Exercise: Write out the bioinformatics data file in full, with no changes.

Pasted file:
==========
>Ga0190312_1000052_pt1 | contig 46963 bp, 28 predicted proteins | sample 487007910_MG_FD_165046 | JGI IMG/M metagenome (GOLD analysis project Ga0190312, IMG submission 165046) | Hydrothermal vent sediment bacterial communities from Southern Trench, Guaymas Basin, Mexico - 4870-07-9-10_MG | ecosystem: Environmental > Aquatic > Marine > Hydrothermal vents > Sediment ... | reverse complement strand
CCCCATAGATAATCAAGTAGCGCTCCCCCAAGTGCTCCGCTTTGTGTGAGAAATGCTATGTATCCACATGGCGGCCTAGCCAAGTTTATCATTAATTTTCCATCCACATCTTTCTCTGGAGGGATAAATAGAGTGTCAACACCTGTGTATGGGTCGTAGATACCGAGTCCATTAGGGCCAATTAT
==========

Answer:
>Ga0190312_1000052_pt1 | contig 46963 bp, 28 predicted proteins | sample 487007910_MG_FD_165046 | JGI IMG/M metagenome (GOLD analysis project Ga0190312, IMG submission 165046) | Hydrothermal vent sediment bacterial communities from Southern Trench, Guaymas Basin, Mexico - 4870-07-9-10_MG | ecosystem: Environmental > Aquatic > Marine > Hydrothermal vents > Sediment ... | reverse complement strand
CCCCATAGATAATCAAGTAGCGCTCCCCCAAGTGCTCCGCTTTGTGTGAGAAATGCTATGTATCCACATGGCGGCCTAGCCAAGTTTATCATTAATTTTCCATCCACATCTTTCTCTGGAGGGATAAATAGAGTGTCAACACCTGTGTATGGGTCGTAGATACCGAGTCCATTAGGGCCAATTAT